FAA grounds Boeing's 787
Problems with the lithium ion batteries used to power some of the airliner's systems prompts the decision. 'Corrective action' is expected soon.
The agency says the decision to ground Boeing 787s was prompted by a second incident involving lithium ion battery failure.
The FAA says it will work with Boeing and airline carriers to develop a corrective action plan to resume 787 operations as "quickly and safely as possible.
The decision came after a 787 operated by Japan Airlines caught fire in Boston a week ago. Early Wednesday, smoke detected from a battery system forced a plane operated by Japan's All Nippon Airways to make an emergency landing.
The plane, built mostly from composites to save on fuel, seen a rash of incidents since Jan. 1. These include the fire in Boston, an oil leak, a cracked windshield and other issues.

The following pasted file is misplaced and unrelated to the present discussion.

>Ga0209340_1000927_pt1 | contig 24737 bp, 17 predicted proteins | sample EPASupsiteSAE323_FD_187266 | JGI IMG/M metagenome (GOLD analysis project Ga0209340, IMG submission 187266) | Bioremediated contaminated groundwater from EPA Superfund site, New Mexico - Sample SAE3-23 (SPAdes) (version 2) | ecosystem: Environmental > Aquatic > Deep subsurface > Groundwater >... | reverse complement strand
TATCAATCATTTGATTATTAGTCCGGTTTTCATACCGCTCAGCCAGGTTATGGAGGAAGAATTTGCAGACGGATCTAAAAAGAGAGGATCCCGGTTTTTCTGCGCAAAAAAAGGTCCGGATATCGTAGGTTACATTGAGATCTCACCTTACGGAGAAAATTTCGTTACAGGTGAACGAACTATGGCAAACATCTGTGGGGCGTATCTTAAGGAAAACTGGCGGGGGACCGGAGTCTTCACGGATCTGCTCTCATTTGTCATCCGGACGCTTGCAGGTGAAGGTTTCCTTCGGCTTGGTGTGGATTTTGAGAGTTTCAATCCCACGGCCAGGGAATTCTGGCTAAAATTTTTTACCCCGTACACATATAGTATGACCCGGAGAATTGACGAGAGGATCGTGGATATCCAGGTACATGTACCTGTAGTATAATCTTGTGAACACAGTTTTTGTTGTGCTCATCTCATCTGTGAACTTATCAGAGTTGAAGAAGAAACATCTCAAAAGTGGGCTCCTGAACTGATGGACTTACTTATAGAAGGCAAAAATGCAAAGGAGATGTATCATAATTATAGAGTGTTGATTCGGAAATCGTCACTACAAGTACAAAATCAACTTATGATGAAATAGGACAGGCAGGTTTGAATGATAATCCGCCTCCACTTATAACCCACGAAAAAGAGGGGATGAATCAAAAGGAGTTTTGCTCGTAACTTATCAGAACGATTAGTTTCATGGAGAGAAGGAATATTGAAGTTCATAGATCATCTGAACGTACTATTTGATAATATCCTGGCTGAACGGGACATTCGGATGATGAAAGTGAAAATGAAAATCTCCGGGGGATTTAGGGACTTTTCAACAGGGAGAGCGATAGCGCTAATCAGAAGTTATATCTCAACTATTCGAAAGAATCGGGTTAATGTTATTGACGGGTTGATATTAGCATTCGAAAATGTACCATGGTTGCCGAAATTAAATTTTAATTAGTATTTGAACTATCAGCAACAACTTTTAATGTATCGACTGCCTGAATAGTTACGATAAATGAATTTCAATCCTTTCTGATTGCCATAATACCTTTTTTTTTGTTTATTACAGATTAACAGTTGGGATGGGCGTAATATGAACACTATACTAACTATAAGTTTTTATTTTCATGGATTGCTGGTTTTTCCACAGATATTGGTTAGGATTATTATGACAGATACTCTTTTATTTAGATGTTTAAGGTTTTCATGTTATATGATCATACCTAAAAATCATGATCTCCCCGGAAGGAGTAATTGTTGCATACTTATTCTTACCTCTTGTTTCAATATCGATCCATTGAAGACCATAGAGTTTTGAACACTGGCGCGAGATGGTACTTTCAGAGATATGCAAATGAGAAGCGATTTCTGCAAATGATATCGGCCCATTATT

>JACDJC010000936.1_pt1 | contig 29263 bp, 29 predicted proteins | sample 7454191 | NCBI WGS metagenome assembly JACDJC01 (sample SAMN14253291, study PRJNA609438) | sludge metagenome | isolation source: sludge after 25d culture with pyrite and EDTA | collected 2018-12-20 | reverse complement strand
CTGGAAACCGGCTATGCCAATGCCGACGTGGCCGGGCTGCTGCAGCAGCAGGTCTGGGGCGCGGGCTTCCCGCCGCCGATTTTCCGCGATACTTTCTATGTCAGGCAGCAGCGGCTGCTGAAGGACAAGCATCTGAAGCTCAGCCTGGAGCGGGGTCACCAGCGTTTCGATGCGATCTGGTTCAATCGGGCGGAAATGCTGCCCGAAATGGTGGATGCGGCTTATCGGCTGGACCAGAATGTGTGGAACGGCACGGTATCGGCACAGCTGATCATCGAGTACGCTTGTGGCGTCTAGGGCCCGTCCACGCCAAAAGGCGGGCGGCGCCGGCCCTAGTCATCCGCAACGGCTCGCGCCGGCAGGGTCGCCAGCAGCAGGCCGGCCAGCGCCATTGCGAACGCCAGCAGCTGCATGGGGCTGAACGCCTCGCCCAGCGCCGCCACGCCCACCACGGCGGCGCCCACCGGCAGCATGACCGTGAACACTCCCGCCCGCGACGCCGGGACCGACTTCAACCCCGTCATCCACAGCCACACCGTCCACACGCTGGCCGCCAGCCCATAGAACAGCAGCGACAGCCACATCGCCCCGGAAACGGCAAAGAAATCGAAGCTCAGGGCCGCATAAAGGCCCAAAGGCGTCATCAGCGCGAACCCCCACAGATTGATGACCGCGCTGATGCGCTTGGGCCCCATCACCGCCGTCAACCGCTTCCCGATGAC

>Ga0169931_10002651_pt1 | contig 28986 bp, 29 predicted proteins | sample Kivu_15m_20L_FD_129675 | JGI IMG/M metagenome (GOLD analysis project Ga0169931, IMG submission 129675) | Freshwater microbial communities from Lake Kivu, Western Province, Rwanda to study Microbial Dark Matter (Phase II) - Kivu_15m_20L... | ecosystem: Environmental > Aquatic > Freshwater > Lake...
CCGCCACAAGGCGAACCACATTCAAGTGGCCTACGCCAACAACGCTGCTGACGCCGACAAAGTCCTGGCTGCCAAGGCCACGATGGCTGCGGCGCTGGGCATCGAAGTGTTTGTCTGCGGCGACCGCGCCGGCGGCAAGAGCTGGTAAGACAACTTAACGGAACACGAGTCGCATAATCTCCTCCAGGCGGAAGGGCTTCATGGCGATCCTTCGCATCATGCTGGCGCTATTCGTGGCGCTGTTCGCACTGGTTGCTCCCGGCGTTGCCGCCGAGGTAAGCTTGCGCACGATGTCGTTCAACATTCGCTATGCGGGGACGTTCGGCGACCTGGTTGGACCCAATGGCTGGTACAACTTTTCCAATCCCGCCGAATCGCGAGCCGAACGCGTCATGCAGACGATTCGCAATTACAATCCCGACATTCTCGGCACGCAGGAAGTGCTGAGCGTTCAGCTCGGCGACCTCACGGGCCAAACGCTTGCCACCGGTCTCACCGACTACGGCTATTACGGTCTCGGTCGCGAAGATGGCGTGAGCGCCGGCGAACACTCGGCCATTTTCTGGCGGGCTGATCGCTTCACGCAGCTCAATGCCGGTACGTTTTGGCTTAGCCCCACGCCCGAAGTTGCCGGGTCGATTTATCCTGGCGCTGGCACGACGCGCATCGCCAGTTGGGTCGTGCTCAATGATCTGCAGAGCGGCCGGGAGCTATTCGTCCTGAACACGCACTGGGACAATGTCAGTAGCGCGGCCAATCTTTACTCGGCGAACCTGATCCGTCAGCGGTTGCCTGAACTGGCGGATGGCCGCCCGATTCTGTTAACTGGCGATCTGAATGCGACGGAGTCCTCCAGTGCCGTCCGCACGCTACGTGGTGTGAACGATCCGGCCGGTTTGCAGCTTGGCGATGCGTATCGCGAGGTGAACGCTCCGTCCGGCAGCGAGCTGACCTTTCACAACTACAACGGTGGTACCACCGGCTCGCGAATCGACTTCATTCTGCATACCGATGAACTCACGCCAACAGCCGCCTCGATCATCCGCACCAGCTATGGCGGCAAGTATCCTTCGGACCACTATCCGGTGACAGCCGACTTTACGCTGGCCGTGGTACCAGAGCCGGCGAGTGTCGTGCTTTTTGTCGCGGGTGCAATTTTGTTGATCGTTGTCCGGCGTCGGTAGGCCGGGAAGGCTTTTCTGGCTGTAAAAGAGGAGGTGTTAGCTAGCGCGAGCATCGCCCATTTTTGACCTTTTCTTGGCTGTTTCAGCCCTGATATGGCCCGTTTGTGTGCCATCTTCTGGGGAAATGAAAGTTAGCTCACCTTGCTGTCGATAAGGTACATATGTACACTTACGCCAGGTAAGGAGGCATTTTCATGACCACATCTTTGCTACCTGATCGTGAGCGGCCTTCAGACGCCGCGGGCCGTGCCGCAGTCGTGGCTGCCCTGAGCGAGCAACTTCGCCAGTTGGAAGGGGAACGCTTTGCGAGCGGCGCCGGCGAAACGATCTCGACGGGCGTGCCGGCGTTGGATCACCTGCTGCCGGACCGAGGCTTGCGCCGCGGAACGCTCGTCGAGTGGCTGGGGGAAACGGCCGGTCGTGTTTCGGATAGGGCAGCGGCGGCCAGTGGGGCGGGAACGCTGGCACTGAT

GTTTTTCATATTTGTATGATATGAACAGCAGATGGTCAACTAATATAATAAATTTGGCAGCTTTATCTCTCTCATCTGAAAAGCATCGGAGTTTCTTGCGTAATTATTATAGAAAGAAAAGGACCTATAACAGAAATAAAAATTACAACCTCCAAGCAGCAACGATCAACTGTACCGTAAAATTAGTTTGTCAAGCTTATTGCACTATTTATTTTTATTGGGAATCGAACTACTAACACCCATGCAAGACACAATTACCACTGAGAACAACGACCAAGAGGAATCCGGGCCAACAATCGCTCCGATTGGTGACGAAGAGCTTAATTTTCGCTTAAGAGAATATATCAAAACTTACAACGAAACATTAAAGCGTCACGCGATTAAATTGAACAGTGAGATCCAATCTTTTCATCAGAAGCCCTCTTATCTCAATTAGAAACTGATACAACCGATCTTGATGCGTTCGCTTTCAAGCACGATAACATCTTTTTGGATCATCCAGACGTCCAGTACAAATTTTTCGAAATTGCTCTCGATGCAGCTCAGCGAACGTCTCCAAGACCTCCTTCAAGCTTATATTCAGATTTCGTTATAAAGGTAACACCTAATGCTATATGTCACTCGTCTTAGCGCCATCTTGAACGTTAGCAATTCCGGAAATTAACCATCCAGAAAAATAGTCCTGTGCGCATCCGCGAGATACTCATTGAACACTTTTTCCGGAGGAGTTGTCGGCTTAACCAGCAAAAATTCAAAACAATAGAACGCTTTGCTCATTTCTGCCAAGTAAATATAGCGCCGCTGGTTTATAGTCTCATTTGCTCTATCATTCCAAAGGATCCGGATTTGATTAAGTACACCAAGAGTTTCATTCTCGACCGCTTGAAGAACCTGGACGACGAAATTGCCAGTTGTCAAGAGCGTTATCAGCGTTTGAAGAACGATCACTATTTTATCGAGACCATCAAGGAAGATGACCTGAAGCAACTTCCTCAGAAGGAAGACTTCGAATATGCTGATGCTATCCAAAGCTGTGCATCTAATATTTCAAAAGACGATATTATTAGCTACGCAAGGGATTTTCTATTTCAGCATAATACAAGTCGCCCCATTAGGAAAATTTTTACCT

The problems in Japan come on the heels of the U.S. government's review of the manufacturing and design of the Dreamliner. According to The Wall Street Journal, the Chicago-based company was not too keen on the review, "arguing it was unwarranted and threatened to undermine investor, customer and passenger confidence in the plane."
Boeing shares fell $2.95 to $73.99 in Wednesday's regular session. They were down an additional $1.44 to $72.90 after hours.
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[BRIEFING.COM] The stock market punctuated July with a broad-based retreat that sent the S&P 500 lower by 2.0% with all ten sectors ending in the red. The benchmark index posted a monthly decline of 1.5%, while the Russell 2000 (-2.3%) underperformed to end the month lower by 6.1%.
To get a better feel for what led to today's retreat, we'd like to look back to Wednesday, when the market had ample reason to rally, but did not. Instead, it ended basically flat after a sloppy day of ... More
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